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Council books show surplus

The council settled the $3.6m purchase of Waiata House in early February. PHOTO/FILE

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Masterton District Council has a $630,628 surplus in the six months to December 31, 2018, which is well ahead of the $376,625 surplus it is expecting for the full year.

A report to the audit and risk committee detailing its revenue and spending said New Zealand Transport Agency subsidies have been more than expected due to higher levels of roading expenditure in the first half of the year, and financial contributions from subdivision developments are running at 130.7 per cent of plan.

The contributions from subdivisions are to future-fund services, so go to reserves and can’t be used to reduce rates.

People are also taking more things to the dump, which is attributed to the strong economy, as is the 19.6 per cent more than planned collected from parking meters and parking fines.

Solid waste volumes are 7 per cent ahead of plan and revenue from them is 9.2 per cent more than planned. But there have been higher costs as well, the report says.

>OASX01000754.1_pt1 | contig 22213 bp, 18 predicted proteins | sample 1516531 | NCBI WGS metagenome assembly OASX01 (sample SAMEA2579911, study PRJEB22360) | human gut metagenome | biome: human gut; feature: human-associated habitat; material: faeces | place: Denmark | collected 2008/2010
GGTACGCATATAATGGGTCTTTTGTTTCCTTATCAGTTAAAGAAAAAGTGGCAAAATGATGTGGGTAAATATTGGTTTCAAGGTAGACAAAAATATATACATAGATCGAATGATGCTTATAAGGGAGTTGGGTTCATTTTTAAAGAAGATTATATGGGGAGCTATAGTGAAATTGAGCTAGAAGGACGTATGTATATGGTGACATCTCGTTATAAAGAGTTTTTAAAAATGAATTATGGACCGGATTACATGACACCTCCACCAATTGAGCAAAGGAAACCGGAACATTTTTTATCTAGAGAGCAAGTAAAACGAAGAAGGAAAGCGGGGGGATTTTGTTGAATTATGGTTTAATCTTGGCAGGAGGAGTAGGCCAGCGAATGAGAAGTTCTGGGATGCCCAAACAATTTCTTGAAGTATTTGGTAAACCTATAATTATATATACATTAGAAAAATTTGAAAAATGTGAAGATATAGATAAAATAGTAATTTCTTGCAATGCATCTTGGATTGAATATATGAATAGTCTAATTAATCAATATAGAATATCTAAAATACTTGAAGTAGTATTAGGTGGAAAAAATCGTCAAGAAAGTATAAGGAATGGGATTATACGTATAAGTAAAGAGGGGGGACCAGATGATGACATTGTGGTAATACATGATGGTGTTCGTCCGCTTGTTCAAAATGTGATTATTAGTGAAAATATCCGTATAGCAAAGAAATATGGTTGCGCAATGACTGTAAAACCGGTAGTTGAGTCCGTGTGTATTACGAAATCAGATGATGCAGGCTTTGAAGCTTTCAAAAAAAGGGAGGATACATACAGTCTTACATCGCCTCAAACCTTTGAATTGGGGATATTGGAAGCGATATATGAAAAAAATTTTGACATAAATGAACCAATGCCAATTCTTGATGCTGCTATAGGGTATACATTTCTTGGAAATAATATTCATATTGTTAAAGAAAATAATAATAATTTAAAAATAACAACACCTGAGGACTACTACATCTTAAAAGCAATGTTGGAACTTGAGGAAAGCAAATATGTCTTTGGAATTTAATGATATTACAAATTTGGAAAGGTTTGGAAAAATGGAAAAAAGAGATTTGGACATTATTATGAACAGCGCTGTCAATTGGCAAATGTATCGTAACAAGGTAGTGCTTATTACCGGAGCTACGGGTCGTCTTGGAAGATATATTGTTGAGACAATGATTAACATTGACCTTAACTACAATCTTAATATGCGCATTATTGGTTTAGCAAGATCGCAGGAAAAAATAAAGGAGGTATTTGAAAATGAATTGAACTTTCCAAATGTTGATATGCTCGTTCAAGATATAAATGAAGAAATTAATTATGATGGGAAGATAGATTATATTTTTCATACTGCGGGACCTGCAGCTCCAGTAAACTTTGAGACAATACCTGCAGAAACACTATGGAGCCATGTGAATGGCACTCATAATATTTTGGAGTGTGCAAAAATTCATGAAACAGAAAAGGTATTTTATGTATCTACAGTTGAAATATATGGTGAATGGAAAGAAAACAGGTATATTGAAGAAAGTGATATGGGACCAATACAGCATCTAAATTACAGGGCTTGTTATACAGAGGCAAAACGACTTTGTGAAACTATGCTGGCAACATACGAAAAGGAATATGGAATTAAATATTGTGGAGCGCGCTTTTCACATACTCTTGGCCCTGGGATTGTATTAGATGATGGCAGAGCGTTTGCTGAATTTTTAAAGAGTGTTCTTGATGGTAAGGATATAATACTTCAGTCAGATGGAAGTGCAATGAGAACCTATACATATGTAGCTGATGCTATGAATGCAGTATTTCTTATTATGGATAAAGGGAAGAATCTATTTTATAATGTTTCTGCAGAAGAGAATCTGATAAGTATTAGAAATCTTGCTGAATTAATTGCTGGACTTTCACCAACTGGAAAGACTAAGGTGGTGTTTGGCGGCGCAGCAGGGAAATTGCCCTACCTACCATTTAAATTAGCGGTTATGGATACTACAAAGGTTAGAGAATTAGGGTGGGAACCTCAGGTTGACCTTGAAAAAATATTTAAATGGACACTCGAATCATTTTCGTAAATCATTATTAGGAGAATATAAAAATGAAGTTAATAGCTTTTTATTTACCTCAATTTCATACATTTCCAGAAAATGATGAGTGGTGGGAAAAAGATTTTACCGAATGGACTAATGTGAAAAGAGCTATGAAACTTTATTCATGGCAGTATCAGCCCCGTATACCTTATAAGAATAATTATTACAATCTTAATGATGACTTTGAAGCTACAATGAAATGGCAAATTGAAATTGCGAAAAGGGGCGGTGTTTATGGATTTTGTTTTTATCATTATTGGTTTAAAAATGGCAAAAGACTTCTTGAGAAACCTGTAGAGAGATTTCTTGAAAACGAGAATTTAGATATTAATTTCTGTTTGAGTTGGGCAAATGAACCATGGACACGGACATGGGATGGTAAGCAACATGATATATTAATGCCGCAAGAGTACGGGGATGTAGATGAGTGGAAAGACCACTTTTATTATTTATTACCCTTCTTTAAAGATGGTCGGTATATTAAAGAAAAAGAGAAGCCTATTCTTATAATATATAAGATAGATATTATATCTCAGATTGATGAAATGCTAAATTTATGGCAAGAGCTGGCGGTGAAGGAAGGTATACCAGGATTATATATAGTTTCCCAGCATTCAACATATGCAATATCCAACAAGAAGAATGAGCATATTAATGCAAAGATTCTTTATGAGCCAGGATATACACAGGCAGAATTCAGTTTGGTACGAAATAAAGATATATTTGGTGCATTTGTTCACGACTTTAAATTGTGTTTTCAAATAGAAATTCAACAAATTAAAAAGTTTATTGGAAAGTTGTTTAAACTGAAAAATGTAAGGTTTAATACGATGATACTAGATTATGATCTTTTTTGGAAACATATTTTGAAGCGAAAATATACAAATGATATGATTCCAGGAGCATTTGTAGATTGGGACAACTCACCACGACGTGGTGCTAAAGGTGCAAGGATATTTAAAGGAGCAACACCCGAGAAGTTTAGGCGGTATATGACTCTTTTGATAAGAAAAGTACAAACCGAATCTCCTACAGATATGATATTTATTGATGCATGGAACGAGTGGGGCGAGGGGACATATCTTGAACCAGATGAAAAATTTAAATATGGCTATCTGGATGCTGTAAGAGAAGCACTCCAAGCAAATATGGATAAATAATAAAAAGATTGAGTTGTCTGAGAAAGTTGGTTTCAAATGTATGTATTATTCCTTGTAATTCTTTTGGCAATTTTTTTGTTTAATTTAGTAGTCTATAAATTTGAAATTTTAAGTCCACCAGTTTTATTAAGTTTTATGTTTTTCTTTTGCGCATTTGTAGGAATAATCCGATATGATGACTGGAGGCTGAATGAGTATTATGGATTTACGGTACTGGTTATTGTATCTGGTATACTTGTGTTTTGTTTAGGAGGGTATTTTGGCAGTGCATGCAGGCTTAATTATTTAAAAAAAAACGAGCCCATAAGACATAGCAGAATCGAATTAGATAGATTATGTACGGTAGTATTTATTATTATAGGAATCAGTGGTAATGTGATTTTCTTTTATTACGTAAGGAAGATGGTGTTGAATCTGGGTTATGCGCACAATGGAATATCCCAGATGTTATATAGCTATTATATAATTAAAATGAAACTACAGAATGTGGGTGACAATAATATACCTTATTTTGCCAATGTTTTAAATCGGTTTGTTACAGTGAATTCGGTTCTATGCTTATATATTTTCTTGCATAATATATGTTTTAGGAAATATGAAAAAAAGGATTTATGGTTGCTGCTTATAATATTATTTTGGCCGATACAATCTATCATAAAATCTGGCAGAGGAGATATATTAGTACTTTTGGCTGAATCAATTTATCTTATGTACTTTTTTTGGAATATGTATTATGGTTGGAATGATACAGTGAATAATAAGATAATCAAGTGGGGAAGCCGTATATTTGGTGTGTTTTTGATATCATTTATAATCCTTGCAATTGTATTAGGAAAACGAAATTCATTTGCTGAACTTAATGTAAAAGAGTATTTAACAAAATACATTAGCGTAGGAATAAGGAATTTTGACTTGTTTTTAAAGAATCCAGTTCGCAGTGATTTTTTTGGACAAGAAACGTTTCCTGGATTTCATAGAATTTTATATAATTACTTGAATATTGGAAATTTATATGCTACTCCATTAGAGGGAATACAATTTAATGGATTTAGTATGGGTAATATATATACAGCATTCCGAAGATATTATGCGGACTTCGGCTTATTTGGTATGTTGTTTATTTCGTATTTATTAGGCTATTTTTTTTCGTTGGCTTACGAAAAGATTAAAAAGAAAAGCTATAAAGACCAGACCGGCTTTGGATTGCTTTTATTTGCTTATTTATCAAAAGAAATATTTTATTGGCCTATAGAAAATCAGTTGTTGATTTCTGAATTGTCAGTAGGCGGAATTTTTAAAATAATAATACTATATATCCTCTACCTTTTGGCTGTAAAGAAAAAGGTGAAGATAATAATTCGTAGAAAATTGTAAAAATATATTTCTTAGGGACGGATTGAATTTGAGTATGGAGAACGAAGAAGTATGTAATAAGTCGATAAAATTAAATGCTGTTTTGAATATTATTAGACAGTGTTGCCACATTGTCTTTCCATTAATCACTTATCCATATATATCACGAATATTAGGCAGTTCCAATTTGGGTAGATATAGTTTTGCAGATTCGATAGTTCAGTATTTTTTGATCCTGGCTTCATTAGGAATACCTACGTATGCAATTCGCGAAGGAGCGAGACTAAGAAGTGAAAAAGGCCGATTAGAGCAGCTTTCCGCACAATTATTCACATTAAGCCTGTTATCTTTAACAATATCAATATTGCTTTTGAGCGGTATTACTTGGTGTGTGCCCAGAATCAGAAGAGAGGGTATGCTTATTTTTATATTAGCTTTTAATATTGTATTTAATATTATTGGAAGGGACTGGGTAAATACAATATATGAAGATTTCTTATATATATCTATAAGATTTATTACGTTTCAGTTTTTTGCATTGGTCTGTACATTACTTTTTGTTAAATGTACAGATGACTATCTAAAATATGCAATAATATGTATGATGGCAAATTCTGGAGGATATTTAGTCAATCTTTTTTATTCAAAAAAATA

The council underspent 2 per cent on personnel costs because it took time to fill some positions.

The surplus at the halfway point compared with a predicted $296,253 deficit, so the council was $926,881 ahead of where it thought it would be.

The council produces a rates requirement summary which details what comes in from rates and where it goes, and the net spending of rates funding at December 31 was $14.1m, which was 2.6 per cent less than budget.

That translates to a nearly $400,000 funding surplus at the halfway point of the financial year.

The council gets $4.9m a year from NZTA subsidies and $441,170 from petrol taxes and other income.

There is $450,000 in the capital expenditure budget for the Henley Lake intake upgrade, but the summary says there will be no spending this year as no decision has yet been made on a consent.

The summary says there will be a report to council in February on rural halls and there is $15,000 in the budget for spending on them.

The report also says there is a contract under way for asbestos investigations and options with $50,000 in the annual budget but only $20,000 is likely to be spent.

There is $300,000 set aside for work associated with the move to Waiata House, which is to be scoped.

The council settled the $3.6m purchase in early February after building remedial work by the vendor.

The controversial parklets seemed to have cost $56,262 in the six months to December 31, and notes says “concept stage two” will go to council in March or April followed by detailed design.

The accounts also say options for extending the space available to the Wairarapa Archive are being investigated.

The Library Learning Centre had spending of $162,005 in the year-to-date.

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